When Erwin Gerber walked through an old street in Shaxi, a small suburb of Taicang, back in 2013, he was on the lookout for a small café and some delicious cake. But there was none. After that day in Shaxi, he searched the entire area, from Shanghai to Kunshan, looking for a café offering a “decent” Black Forest or hazelnut cake. After a year, he gave up on his search and decided he’d have to make it himself. This is how he tells the story about the start of his business. Today, his bakery “Brotecke” is known far beyond Taicang for its German baked goods.
“People here order over the Internet,” says Gerber, explaining that the bread and pretzels he makes in his bakery near Taicang are sometimes shipped all the way to Beijing, 1,200 kilometers away. Everything arrives in one day, he says. “In Germany, no one orders rolls from Hamburg to Munich.” But even without walk-in customers, the bakery has grown every year since its opening in 2015.
Erwin Gerber was in his early 50s when he decided to make everything himself. Having grown up in Koblenz, he had a carpentry business in Germany until he was headhunted and stays in Ireland, Canada and Dubai subsequently followed. When he was in the process of expanding a terminal at the airport of Dubai, he realized what the stress was doing to him. “I was afraid of having a heart attack at 55,” Gerber says. He decided to follow his wife to her home country, and Taicang drew him in. “It was a very clean and organized city, even back then,” Gerber says. Not least because of the many Germans who influenced the city’s officials, he says. The city of 800,000 is home to nearly 400 German businesses and is also known as “Little Swabia.”
The now 57-year-old found his new home because of the “German cleanliness”. He couldn’t imagine going back to Germany. “The last time I was in Germany, I noticed that the Germans hadn’t changed, but I had changed,” says Gerber. It also is related to the Chinese mentality, he says. “I used to be kind of a big-time choleric,” he says. In Taicang, he learned to look for solutions to problems instead of going ballistic. It doesn’t work any other way in China. “I’ve become much calmer,” Gerber says.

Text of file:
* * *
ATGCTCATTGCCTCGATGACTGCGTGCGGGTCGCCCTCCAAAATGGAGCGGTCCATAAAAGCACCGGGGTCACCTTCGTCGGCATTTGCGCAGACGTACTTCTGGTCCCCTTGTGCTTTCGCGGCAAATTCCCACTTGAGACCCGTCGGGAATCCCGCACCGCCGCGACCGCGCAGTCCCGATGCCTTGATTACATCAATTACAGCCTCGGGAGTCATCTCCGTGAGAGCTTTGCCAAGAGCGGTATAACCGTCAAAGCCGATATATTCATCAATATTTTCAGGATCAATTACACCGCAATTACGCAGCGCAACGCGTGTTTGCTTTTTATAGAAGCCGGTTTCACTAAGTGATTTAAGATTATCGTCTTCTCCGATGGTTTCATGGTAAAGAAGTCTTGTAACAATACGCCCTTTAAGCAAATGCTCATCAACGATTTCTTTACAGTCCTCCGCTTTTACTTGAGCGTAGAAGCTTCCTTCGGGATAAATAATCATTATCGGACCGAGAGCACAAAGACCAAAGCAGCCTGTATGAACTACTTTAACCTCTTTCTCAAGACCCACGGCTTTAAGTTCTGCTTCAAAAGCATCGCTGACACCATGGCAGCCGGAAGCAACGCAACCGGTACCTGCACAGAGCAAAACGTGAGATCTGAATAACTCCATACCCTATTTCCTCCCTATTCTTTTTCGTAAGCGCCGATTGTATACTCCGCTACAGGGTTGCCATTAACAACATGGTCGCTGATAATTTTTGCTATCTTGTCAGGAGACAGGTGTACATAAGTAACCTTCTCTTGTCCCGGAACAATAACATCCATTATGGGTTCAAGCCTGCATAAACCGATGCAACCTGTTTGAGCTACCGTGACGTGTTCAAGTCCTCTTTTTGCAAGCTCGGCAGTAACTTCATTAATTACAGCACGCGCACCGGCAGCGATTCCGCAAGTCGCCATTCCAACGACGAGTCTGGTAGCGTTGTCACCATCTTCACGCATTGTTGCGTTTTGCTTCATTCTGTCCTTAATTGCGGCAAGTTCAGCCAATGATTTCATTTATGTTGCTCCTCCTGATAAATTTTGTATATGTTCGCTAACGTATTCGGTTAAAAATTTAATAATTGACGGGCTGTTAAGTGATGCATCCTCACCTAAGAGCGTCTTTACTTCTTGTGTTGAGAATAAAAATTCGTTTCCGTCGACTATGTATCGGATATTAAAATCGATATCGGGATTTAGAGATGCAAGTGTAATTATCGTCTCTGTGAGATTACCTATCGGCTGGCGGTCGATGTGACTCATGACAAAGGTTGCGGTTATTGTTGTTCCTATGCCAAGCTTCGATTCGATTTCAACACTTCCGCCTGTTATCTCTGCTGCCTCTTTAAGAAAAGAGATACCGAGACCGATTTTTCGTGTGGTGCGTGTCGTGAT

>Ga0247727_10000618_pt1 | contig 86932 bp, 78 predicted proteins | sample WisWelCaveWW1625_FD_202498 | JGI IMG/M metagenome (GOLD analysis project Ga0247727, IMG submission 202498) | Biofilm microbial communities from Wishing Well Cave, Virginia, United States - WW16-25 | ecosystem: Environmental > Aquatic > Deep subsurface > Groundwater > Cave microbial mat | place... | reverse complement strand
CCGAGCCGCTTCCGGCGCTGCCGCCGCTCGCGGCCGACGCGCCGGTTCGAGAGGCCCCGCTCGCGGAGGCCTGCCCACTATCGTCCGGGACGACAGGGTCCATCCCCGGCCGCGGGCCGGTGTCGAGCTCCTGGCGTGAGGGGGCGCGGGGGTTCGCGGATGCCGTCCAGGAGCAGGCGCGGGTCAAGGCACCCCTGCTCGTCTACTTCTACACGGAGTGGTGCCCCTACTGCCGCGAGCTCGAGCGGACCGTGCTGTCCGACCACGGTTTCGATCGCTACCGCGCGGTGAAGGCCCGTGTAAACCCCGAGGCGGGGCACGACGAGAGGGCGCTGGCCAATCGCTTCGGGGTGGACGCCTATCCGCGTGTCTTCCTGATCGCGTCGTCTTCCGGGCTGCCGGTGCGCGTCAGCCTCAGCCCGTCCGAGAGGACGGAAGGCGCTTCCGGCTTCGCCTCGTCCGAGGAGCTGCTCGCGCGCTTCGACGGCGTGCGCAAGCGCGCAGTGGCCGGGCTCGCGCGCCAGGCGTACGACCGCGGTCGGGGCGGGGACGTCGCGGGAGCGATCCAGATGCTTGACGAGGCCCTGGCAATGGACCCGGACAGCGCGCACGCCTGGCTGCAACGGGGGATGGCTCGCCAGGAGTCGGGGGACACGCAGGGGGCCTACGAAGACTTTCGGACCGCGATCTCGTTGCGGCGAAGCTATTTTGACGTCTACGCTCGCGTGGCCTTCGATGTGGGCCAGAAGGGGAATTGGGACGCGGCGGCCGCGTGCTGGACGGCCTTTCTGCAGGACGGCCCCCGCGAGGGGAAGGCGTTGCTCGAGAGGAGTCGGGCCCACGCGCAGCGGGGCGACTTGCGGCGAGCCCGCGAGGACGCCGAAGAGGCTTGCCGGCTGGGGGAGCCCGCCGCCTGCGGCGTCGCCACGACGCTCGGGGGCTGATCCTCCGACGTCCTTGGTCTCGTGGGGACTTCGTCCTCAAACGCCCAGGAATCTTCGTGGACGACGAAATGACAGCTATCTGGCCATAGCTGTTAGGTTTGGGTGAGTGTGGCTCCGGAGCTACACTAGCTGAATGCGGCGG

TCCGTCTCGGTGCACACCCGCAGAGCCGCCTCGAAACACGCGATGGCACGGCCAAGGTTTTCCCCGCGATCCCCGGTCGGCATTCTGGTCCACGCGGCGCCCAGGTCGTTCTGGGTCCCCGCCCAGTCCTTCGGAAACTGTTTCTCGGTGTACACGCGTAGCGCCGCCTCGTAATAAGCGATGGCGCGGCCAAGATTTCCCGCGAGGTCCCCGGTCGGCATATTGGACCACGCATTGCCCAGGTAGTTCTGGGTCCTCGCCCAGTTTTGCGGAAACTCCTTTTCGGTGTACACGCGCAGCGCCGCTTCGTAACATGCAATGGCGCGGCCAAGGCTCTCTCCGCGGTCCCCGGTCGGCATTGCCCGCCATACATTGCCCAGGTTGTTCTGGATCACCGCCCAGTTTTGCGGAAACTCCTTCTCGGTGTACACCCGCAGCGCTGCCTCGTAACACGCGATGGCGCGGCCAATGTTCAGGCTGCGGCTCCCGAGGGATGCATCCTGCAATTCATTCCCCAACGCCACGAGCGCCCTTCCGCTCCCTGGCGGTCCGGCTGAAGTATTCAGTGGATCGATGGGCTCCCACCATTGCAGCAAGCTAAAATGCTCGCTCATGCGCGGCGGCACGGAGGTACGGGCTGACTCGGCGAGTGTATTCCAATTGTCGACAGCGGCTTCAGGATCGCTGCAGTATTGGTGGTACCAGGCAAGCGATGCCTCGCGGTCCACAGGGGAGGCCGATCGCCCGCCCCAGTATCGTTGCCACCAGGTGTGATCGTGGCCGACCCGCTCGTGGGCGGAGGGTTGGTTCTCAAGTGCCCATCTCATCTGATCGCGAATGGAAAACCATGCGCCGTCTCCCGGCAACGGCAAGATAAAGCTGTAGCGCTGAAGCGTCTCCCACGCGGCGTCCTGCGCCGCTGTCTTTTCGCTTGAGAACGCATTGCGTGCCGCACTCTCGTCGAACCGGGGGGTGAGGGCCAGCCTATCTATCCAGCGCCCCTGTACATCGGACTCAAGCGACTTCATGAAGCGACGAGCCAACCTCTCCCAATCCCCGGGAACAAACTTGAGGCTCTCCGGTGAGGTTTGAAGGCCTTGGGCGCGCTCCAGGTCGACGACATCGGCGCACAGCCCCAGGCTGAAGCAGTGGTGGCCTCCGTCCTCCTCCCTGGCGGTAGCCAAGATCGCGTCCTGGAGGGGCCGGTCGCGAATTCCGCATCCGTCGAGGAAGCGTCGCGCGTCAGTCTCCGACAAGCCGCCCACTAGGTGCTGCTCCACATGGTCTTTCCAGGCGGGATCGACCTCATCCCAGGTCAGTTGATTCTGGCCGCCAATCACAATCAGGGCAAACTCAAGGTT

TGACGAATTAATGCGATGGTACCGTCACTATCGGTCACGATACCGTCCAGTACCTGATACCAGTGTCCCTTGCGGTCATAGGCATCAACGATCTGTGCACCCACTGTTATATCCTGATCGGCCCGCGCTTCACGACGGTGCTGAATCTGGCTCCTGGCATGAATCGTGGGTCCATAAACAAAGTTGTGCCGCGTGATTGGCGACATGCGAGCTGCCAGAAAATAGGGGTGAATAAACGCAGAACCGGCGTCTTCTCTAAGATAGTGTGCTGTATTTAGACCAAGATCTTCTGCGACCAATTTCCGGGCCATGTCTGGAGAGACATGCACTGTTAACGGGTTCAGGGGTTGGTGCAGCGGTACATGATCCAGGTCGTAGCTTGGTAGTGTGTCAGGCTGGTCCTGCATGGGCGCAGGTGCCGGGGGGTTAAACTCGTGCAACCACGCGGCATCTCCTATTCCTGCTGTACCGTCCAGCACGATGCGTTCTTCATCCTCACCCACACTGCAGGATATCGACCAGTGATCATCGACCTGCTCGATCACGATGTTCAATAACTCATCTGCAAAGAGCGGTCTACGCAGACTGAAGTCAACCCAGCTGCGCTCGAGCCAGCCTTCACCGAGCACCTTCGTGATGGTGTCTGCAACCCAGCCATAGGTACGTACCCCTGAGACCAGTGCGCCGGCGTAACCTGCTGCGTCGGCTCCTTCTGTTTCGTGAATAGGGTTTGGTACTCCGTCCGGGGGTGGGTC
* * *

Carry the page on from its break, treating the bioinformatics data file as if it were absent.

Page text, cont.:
It also wouldn’t work without problems, for which solutions had to be found. Finding employees in one of China’s richest provinces who were willing to get up at 3:30 a.m. was difficult, says Gerber. And the most important thing was finding a German baker, as well. Never having learned the trade himself, he placed ads in Germany through the employment agency and websites. With success. Now he is on the lookout once more. “It would be nice to find someone who is not afraid to come to China,” says Gerber. Then, he says, he might be able to retire from the business at some point. Until then, he sits in the bakery every morning at 5:20 a.m. with coffee and a crumble. “Quality control,” as he calls it. Marita Wehlus